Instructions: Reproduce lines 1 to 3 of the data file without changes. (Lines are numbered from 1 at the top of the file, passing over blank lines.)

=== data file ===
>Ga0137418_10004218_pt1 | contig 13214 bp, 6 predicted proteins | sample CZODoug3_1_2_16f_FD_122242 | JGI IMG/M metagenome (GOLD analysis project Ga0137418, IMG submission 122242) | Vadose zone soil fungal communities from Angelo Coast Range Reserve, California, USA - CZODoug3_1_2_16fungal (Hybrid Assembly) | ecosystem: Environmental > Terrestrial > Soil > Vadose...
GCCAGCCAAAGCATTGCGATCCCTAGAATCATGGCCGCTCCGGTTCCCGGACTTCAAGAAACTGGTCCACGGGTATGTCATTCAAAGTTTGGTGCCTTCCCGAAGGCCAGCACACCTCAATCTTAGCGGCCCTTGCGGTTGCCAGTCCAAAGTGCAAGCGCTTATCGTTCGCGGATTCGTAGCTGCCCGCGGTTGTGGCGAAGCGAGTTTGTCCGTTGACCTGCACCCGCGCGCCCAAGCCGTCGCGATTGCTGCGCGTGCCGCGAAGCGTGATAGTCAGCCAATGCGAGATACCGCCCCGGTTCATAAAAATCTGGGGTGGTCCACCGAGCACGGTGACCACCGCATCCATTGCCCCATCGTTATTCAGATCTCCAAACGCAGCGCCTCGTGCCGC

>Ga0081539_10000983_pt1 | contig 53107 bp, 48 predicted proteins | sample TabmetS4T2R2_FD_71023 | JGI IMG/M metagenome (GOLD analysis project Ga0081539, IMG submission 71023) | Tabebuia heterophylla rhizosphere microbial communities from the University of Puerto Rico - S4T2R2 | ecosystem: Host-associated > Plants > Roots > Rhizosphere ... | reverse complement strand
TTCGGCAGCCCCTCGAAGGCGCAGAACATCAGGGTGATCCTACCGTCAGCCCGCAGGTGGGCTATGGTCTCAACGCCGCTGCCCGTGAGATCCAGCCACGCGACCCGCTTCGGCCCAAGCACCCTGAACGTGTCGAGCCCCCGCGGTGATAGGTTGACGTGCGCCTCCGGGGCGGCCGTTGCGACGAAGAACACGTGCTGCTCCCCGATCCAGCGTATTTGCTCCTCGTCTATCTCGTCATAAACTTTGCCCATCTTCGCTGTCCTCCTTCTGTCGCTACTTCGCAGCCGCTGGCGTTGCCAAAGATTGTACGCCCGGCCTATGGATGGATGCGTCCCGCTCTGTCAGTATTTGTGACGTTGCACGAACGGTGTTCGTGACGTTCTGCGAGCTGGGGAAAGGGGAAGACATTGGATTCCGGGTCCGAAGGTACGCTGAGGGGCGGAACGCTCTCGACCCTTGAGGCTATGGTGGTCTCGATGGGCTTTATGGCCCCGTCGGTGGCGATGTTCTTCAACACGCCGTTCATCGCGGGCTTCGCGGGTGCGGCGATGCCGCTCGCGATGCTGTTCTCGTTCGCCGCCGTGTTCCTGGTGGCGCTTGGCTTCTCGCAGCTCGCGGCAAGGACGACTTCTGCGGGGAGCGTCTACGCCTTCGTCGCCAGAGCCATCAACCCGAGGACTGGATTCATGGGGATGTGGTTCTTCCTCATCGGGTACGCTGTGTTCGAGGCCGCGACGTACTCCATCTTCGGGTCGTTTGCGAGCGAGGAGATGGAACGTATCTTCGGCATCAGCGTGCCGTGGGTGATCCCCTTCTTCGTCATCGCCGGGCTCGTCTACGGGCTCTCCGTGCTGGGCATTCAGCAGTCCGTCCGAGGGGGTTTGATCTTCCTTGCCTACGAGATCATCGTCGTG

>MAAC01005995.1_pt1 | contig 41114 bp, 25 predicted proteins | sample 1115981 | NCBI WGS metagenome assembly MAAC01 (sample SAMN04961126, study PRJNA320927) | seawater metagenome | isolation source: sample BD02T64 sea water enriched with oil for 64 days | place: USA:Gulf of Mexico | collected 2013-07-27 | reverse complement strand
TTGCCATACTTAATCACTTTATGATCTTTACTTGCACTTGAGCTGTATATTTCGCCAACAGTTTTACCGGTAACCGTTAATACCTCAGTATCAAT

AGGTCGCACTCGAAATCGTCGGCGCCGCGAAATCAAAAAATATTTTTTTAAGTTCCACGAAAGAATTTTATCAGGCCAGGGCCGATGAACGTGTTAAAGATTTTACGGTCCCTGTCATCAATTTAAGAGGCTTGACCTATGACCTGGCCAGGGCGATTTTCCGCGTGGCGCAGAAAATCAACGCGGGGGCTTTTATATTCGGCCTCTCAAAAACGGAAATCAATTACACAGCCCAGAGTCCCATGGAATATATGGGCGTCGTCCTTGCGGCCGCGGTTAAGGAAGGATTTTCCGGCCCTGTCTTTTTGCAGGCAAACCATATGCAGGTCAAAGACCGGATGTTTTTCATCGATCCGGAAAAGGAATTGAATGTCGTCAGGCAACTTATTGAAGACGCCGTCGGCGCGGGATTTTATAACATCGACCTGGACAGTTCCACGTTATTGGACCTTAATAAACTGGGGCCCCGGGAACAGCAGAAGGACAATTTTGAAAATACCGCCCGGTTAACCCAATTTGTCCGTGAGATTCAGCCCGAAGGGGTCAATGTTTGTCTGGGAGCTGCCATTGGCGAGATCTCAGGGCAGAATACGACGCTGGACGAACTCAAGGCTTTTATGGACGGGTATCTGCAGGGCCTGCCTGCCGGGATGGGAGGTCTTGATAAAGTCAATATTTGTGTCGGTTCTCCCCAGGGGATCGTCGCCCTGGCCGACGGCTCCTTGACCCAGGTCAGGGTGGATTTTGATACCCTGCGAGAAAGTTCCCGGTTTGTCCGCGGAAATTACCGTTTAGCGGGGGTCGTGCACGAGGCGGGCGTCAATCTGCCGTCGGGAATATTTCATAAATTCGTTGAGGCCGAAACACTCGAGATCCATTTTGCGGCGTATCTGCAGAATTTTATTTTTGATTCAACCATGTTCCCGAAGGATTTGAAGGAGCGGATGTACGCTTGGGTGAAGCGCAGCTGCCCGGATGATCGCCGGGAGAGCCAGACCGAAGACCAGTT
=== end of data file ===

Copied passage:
>Ga0137418_10004218_pt1 | contig 13214 bp, 6 predicted proteins | sample CZODoug3_1_2_16f_FD_122242 | JGI IMG/M metagenome (GOLD analysis project Ga0137418, IMG submission 122242) | Vadose zone soil fungal communities from Angelo Coast Range Reserve, California, USA - CZODoug3_1_2_16fungal (Hybrid Assembly) | ecosystem: Environmental > Terrestrial > Soil > Vadose...
GCCAGCCAAAGCATTGCGATCCCTAGAATCATGGCCGCTCCGGTTCCCGGACTTCAAGAAACTGGTCCACGGGTATGTCATTCAAAGTTTGGTGCCTTCCCGAAGGCCAGCACACCTCAATCTTAGCGGCCCTTGCGGTTGCCAGTCCAAAGTGCAAGCGCTTATCGTTCGCGGATTCGTAGCTGCCCGCGGTTGTGGCGAAGCGAGTTTGTCCGTTGACCTGCACCCGCGCGCCCAAGCCGTCGCGATTGCTGCGCGTGCCGCGAAGCGTGATAGTCAGCCAATGCGAGATACCGCCCCGGTTCATAAAAATCTGGGGTGGTCCACCGAGCACGGTGACCACCGCATCCATTGCCCCATCGTTATTCAGATCTCCAAACGCAGCGCCTCGTGCCGC

>Ga0081539_10000983_pt1 | contig 53107 bp, 48 predicted proteins | sample TabmetS4T2R2_FD_71023 | JGI IMG/M metagenome (GOLD analysis project Ga0081539, IMG submission 71023) | Tabebuia heterophylla rhizosphere microbial communities from the University of Puerto Rico - S4T2R2 | ecosystem: Host-associated > Plants > Roots > Rhizosphere ... | reverse complement strand